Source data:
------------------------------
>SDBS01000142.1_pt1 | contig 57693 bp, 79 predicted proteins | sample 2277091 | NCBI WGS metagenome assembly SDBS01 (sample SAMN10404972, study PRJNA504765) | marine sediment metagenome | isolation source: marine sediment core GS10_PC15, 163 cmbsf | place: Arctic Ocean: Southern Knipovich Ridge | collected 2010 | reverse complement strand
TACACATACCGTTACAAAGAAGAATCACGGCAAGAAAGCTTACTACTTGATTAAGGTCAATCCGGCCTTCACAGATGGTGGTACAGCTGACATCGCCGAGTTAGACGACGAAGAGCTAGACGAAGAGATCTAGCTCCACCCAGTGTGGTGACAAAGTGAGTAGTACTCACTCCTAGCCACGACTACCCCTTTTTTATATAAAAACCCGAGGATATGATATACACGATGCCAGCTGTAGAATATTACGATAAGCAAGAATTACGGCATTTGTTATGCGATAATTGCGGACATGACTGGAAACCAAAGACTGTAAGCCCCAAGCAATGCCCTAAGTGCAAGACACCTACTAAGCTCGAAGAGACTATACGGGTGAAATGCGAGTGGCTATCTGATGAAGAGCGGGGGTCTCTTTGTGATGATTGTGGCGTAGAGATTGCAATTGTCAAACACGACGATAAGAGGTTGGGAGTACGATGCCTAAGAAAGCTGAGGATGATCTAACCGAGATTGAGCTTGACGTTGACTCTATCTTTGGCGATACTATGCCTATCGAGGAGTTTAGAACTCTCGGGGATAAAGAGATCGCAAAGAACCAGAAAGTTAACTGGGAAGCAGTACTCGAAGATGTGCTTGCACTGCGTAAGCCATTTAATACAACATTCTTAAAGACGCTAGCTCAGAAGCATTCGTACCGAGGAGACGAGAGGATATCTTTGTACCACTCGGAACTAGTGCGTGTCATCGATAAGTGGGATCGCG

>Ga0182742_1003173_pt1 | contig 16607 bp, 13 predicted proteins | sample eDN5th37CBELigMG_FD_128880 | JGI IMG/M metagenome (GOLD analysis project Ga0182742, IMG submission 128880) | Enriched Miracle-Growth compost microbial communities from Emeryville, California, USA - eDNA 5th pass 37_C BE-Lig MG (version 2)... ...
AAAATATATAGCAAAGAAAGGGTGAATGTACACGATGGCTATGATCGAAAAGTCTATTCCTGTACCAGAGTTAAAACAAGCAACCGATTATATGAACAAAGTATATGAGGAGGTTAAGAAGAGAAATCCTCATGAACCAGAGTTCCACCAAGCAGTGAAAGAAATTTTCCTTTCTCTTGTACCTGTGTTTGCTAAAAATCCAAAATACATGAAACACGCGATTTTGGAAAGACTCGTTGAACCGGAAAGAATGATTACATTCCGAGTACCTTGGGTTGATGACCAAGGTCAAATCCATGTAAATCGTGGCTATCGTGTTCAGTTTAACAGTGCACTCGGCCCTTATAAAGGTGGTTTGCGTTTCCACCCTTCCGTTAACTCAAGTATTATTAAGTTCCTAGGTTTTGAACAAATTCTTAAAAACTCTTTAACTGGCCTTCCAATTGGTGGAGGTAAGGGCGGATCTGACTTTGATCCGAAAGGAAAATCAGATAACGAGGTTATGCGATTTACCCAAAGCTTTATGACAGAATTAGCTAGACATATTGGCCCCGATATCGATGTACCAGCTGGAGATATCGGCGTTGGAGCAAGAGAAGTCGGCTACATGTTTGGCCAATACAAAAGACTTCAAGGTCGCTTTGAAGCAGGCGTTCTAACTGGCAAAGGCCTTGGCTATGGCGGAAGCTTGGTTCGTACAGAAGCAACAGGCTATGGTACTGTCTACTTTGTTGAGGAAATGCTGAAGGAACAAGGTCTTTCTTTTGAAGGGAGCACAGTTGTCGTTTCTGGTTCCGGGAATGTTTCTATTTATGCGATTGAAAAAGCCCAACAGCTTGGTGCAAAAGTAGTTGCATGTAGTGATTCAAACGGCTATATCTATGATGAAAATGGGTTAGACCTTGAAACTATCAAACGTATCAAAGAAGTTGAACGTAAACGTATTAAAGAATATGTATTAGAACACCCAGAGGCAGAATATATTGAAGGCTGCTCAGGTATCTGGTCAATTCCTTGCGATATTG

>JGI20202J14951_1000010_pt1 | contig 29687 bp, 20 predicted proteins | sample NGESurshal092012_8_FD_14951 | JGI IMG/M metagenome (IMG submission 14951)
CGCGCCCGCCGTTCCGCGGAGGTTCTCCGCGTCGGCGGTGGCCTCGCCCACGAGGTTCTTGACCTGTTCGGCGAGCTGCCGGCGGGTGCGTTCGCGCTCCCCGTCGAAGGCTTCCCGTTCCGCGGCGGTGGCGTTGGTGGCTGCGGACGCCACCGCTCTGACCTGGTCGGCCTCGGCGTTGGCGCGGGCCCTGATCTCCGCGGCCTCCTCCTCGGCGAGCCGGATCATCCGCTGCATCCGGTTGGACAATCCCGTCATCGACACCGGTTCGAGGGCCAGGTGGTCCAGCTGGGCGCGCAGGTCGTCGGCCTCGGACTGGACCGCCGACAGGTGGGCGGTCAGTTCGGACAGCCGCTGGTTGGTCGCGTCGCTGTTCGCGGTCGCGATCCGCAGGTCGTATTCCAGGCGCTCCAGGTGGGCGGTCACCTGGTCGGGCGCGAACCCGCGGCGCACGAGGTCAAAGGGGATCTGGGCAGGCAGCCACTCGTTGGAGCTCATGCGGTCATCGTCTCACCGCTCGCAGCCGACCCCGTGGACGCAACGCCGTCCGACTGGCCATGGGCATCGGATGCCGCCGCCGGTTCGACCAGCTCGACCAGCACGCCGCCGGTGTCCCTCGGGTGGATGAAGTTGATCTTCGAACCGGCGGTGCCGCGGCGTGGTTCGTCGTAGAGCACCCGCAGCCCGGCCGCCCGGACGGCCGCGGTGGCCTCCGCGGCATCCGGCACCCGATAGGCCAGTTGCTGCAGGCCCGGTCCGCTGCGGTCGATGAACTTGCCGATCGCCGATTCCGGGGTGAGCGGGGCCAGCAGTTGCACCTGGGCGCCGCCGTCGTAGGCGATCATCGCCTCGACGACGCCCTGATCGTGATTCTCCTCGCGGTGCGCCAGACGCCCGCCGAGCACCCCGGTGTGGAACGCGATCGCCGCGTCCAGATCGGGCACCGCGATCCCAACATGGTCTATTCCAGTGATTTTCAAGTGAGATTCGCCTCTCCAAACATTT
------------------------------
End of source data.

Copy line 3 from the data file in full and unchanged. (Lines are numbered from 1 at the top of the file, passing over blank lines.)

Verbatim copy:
>Ga0182742_1003173_pt1 | contig 16607 bp, 13 predicted proteins | sample eDN5th37CBELigMG_FD_128880 | JGI IMG/M metagenome (GOLD analysis project Ga0182742, IMG submission 128880) | Enriched Miracle-Growth compost microbial communities from Emeryville, California, USA - eDNA 5th pass 37_C BE-Lig MG (version 2)... ...